Football Terminology

Pirlo

Senior Member
English
Ciao a tutti,
There are a few terms that I have been reading about in Italian regarding Football. However, I'm not sure what the formula is! :(

For example:
Tiro = Shot on Goal
Tuffo = Dive
Rete = Goal

In order to place these words into a sentence, would they be combined with fare? For example, I know to say for example: "Pirlo ha fatto un goal", is this the same formula for tiro and tuffo? Example: Adriano ha fatto un tuffo! Is this the correct method? :D

Thanks,
Pirlo
 
  • _forumuser_

    Senior Member
    Italian
    I think you are asking about the verbs relative to these nouns:

    to score = segnare. Fare goal is less common.
    to dive = tuffarsi, buttarsi (pronominali :D)
    to shoot = tirare, calciare

    Adriano si e' tuffato in modo spudorato. Materazzi ha tirato il rigore e ha segnato. But their evil conspiracy hasn't worked anyway! Go Roma! :)
     

    Pirlo

    Senior Member
    English
    I think you are asking about the verbs relative to these nouns:

    to score = segnare. Fare goal is less common.
    to dive = tuffarsi, buttarsi (pronominali :D)
    to shoot = tirare, calciare
    Yep, that's exactly what I wanted to know! I was unsure of the structure though. What about: Pirlo is taking the corner kick. Would this use a similar structure?

    Adriano si e' tuffato in modo spudorato. Materazzi ha tirato il rigore e ha segnato. But their evil conspiracy hasn't worked anyway! :D
    Ah, you didn't take long to catch onto it! ;)
     

    _forumuser_

    Senior Member
    Italian
    For free kicks and corner kicks you use battere (and less frequently tirare or calciare).

    Pirlo batte il calcio d'angolo.
    Dalla bandierina, Pirlo.
    Pirlo si incarica della battuta.
    Alla battuta, Pirlo.

    These are all fine.
     

    Pirlo

    Senior Member
    English
    For free kicks and corner kicks you use battere (and less frequently tirare or calciare).

    Pirlo batte il calcio d'angolo.
    Dalla bandierina, Pirlo.
    Pirlo si incarica della battuta.
    Alla battuta, Pirlo.

    These are all fine.
    Ah! Excellent. The bandierina being the Corner Flag, I'm assuming? So are there any other terms that follow this trend, otherwise, another trend? For example: Totti hit the post! Totti ha calciato la traversa?

    What would I do without you FU? My "embittered Roma fan" (direct quote, hehe :p)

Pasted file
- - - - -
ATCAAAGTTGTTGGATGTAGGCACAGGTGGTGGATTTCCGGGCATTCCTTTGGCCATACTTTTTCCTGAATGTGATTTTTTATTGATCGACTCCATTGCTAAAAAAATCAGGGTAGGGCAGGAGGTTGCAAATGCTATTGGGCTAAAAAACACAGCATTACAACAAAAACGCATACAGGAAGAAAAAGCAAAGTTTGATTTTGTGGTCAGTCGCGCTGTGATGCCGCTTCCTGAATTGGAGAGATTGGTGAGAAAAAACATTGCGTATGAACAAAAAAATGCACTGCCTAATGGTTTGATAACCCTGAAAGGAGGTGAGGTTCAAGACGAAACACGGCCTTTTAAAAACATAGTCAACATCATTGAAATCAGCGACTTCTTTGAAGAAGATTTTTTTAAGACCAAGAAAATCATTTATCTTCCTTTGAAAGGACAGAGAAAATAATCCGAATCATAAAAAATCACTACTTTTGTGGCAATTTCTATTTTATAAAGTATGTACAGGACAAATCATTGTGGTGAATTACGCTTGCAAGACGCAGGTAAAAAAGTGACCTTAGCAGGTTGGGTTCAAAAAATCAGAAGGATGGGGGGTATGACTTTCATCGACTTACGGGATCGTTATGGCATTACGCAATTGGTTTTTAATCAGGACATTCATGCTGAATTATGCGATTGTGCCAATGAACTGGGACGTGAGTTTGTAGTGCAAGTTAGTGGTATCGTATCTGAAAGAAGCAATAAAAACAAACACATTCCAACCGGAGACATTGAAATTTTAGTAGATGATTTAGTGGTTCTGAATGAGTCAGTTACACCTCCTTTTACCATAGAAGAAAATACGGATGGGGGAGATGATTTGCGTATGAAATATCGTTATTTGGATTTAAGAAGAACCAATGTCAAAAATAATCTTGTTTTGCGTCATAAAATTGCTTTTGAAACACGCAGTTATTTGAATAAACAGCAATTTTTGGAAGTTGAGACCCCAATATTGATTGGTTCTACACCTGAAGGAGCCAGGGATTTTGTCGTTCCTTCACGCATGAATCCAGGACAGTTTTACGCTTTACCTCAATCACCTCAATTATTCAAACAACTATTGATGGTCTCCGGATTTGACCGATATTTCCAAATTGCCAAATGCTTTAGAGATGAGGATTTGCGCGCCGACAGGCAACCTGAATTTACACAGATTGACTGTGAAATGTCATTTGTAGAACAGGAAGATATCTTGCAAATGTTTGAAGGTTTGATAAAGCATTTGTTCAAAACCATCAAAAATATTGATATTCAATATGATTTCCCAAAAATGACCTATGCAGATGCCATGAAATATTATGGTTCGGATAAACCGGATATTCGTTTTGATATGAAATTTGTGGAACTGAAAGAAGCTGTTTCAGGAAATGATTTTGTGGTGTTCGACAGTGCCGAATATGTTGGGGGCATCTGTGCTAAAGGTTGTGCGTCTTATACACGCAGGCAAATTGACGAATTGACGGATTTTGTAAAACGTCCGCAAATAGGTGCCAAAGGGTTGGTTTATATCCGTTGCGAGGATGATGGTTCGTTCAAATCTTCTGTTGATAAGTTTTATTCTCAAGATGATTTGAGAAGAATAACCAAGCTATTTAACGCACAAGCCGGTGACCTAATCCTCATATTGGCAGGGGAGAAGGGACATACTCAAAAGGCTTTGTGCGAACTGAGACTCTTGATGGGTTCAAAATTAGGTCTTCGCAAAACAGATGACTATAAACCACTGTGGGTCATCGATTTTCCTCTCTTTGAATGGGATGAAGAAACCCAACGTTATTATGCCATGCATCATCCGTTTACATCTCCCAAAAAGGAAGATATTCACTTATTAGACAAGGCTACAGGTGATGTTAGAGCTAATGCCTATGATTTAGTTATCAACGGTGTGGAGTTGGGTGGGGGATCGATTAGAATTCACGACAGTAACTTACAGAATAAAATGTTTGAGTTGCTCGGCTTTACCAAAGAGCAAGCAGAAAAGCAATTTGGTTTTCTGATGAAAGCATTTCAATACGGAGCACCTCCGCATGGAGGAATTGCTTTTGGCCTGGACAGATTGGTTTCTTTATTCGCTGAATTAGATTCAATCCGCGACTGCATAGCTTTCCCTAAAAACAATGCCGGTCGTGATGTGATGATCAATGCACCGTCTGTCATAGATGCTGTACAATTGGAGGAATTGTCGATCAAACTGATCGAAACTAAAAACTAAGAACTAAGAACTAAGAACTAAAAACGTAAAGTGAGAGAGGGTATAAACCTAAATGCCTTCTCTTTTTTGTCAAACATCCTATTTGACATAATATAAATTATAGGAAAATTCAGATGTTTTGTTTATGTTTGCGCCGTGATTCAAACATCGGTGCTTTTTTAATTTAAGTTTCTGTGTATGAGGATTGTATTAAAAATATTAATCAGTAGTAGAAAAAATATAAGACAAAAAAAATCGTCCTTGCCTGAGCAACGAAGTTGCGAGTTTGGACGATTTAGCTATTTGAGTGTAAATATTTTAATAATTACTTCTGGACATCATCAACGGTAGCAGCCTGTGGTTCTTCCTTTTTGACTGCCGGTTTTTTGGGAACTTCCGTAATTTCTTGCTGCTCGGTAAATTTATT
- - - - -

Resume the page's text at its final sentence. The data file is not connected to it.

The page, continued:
Murphy

    Senior Member
    English, UK
    Ah! Excellent. The bandierina being the Corner Flag, I'm assuming? So are there any other terms that follow this trend, otherwise, another trend? For example: Totti hit the post! Totti ha colpito la traversa?

    What would I do without you FU? My "embittered Roma fan" (direct quote, hehe :p)
    ;)
     

    Pirlo

    Senior Member
    English
    Great! Thank you: FU, Murphy and Federicoft! Now I can listen to RAI's online football telecasts and have no problem interpreting these terms! :D:D
     

    Karl!!!!

    Senior Member
    England/English
    In English we can say

    He hit the post
    He hit the (cross)bar
    He hit the woodwork

    Woodwork includes the posts and the crossbar. Is it similar in Italian?
     

    Lello4ever

    Senior Member
    Italia - Italiano
    We say:
    "Totti ha centrato la traversa!"
    "Totti ha preso la traversa!"
    "Totti ha colpito la traversa!"
    Instead of traversa you can also say legno
    "Ha preso il legno!"

    Other sentences that come to mind:
    when shooting out: "Non va!" "Fuori!" "Tiro completamente da dimenticare!" "Fuori di poco" "Sfiora/scheggia la traversa" "Di poco a lato"....
    when ready to kick the ball: "E' un buon tiratore!" "Prepara il tiro!" "Carica il destro/sinistro"...
    when dribbling: "Dribbla l'avversario" "Supera l'avversario" "Lo lascia lì"...
    and more and more...

    Another almost idiomatic expression at the end of the first half:
    "E ora tutti a bere un thè caldo" :D:D
     

    Pirlo

    Senior Member
    English
    I have a few more questions which pertain to this!:D What would be some appropriate phrases to describe excellent goals, or the more commonly known "Wonder goal" -- is there a direct translation for this? Also in that phrase: "E ora tutti a bere un thè caldo" -- what does the bold text mean? I haven't been familiarised with it before! :confused:

    Thanks,
    Pirlo

    (Thank you for everyone's contribution, I'm very appreciative of it.)
     

    Lello4ever

    Senior Member
    Italia - Italiano
    Per indicare un "wonder goal" si può dire:
    "Gran gol/splendido/stupendo gol di Totti"
    "Capolavoro di Totti"
    "Gol da cineteca"
    "Magia di Totti"
    "Prodezza di Totti"....
    Notice that in Italian we often use gol instead of the original goal.

    About thè or tè it is simply tea... "Tutti a bere un thè caldo" it's a sentence by the Sky commentator Caressa meaning "Now all the players go and drink hot tea" :D
     
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